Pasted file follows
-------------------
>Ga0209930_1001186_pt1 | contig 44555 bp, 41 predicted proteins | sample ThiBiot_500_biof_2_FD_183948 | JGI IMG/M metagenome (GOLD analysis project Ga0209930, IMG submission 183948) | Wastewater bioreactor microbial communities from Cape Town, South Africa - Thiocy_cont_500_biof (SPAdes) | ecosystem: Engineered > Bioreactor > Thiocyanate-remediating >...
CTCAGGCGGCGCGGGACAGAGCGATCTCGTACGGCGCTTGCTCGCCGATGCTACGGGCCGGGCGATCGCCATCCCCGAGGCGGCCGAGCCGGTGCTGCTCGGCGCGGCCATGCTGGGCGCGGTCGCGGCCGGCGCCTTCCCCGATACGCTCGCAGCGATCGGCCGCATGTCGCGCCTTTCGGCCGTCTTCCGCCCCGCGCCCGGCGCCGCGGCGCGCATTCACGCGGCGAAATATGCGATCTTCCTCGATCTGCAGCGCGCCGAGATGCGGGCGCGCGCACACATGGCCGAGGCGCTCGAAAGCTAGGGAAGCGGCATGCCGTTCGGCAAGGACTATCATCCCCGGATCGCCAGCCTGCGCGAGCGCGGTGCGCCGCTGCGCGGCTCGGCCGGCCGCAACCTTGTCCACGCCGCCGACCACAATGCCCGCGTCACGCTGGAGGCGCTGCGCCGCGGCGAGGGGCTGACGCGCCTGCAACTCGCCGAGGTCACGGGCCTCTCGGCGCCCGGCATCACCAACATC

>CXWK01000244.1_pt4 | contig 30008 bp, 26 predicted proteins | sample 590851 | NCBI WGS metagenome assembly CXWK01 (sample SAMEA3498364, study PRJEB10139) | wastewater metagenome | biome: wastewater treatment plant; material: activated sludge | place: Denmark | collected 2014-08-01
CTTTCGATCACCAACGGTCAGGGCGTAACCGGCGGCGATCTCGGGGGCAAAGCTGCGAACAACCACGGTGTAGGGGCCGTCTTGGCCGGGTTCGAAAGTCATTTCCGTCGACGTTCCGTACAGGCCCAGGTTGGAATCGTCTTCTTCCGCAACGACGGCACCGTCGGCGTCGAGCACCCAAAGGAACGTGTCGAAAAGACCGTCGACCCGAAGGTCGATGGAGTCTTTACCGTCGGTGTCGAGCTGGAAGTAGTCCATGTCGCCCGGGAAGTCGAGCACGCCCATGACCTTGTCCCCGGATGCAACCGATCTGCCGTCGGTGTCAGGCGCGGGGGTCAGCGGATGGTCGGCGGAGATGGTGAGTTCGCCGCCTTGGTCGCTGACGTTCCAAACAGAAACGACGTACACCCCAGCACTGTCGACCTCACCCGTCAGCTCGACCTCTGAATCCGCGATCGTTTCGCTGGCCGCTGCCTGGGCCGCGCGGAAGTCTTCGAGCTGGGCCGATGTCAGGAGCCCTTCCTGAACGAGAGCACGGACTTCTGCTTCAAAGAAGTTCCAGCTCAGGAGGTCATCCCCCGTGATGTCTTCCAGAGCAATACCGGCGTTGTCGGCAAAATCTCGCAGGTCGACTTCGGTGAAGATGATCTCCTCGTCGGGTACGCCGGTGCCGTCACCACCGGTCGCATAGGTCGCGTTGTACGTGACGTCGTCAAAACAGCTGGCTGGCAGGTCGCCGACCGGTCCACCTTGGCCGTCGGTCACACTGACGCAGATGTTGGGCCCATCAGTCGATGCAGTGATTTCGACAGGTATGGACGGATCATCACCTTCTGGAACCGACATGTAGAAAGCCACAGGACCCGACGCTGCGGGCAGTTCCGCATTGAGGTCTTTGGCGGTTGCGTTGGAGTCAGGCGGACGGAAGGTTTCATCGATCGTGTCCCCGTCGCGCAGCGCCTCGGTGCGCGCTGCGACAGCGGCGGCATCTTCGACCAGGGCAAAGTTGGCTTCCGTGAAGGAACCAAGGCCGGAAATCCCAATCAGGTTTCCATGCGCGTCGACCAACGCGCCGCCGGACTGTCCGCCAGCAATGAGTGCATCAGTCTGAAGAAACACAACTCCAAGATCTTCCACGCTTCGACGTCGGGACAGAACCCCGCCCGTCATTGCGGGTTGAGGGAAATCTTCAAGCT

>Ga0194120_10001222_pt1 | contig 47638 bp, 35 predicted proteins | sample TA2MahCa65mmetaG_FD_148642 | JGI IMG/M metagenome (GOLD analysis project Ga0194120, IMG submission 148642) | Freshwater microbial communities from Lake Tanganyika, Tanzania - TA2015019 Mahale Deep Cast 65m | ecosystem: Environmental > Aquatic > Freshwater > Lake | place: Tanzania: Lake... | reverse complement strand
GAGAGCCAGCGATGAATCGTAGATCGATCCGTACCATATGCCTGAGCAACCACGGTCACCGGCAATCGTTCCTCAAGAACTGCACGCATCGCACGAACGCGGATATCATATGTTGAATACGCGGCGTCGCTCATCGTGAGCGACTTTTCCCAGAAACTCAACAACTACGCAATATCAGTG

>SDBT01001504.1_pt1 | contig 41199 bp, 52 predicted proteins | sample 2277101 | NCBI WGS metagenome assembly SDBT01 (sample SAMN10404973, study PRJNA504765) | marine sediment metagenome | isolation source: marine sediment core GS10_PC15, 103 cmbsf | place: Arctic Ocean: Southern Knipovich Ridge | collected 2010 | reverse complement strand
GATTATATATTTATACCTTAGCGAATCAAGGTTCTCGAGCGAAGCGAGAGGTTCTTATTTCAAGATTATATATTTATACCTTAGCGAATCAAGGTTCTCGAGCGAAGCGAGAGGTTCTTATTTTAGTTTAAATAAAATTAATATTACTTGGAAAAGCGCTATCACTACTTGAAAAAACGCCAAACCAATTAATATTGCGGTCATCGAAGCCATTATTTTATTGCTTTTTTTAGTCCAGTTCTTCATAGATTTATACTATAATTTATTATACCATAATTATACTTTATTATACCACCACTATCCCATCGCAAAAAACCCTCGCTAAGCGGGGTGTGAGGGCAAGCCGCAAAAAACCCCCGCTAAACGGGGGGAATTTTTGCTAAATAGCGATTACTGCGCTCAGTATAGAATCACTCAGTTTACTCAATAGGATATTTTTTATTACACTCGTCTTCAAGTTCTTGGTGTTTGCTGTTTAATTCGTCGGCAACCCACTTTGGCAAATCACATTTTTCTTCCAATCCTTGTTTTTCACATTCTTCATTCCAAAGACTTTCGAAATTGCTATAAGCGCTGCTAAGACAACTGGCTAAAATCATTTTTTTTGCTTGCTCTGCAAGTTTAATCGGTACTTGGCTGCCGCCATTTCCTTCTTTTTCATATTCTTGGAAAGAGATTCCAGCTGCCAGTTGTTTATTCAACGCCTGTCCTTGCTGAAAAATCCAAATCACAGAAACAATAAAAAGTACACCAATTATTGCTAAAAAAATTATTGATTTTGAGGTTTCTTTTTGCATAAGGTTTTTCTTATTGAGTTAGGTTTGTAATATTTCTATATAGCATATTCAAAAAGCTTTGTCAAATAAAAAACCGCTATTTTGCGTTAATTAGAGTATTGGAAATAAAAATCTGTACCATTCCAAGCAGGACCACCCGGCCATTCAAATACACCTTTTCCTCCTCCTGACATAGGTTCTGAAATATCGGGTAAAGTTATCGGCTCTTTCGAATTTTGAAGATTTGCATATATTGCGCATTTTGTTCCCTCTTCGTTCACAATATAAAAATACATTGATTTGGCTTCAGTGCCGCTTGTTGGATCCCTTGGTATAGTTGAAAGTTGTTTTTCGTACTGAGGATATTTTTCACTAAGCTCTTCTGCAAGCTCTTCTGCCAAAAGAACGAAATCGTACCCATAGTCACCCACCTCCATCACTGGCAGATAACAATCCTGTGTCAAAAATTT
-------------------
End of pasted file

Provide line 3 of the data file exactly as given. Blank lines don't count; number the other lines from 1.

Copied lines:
>CXWK01000244.1_pt4 | contig 30008 bp, 26 predicted proteins | sample 590851 | NCBI WGS metagenome assembly CXWK01 (sample SAMEA3498364, study PRJEB10139) | wastewater metagenome | biome: wastewater treatment plant; material: activated sludge | place: Denmark | collected 2014-08-01